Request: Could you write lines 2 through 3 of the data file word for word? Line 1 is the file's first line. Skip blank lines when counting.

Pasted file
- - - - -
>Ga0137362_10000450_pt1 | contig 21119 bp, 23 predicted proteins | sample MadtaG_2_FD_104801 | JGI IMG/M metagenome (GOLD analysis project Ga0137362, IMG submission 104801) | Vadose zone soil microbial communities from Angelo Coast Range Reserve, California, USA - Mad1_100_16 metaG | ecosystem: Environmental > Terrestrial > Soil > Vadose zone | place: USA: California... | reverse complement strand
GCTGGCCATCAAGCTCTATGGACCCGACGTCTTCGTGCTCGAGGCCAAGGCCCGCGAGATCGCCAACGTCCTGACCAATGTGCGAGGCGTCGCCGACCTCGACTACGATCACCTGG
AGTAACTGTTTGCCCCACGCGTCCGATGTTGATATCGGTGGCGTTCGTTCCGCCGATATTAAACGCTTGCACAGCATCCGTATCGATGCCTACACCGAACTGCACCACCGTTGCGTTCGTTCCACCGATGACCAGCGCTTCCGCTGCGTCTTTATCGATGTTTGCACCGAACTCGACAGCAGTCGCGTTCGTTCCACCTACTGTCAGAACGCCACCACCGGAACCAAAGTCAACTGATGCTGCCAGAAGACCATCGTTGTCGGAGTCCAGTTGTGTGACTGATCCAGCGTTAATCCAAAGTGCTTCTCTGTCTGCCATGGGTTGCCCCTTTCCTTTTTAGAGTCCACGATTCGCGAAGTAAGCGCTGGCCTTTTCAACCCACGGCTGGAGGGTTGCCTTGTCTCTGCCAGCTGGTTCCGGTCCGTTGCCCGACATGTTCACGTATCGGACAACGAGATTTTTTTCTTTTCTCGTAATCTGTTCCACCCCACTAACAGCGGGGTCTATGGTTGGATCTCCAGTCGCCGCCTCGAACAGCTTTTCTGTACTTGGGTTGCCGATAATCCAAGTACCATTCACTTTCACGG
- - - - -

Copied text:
GCTGGCCATCAAGCTCTATGGACCCGACGTCTTCGTGCTCGAGGCCAAGGCCCGCGAGATCGCCAACGTCCTGACCAATGTGCGAGGCGTCGCCGACCTCGACTACGATCACCTGG
AGTAACTGTTTGCCCCACGCGTCCGATGTTGATATCGGTGGCGTTCGTTCCGCCGATATTAAACGCTTGCACAGCATCCGTATCGATGCCTACACCGAACTGCACCACCGTTGCGTTCGTTCCACCGATGACCAGCGCTTCCGCTGCGTCTTTATCGATGTTTGCACCGAACTCGACAGCAGTCGCGTTCGTTCCACCTACTGTCAGAACGCCACCACCGGAACCAAAGTCAACTGATGCTGCCAGAAGACCATCGTTGTCGGAGTCCAGTTGTGTGACTGATCCAGCGTTAATCCAAAGTGCTTCTCTGTCTGCCATGGGTTGCCCCTTTCCTTTTTAGAGTCCACGATTCGCGAAGTAAGCGCTGGCCTTTTCAACCCACGGCTGGAGGGTTGCCTTGTCTCTGCCAGCTGGTTCCGGTCCGTTGCCCGACATGTTCACGTATCGGACAACGAGATTTTTTTCTTTTCTCGTAATCTGTTCCACCCCACTAACAGCGGGGTCTATGGTTGGATCTCCAGTCGCCGCCTCGAACAGCTTTTCTGTACTTGGGTTGCCGATAATCCAAGTACCATTCACTTTCACGG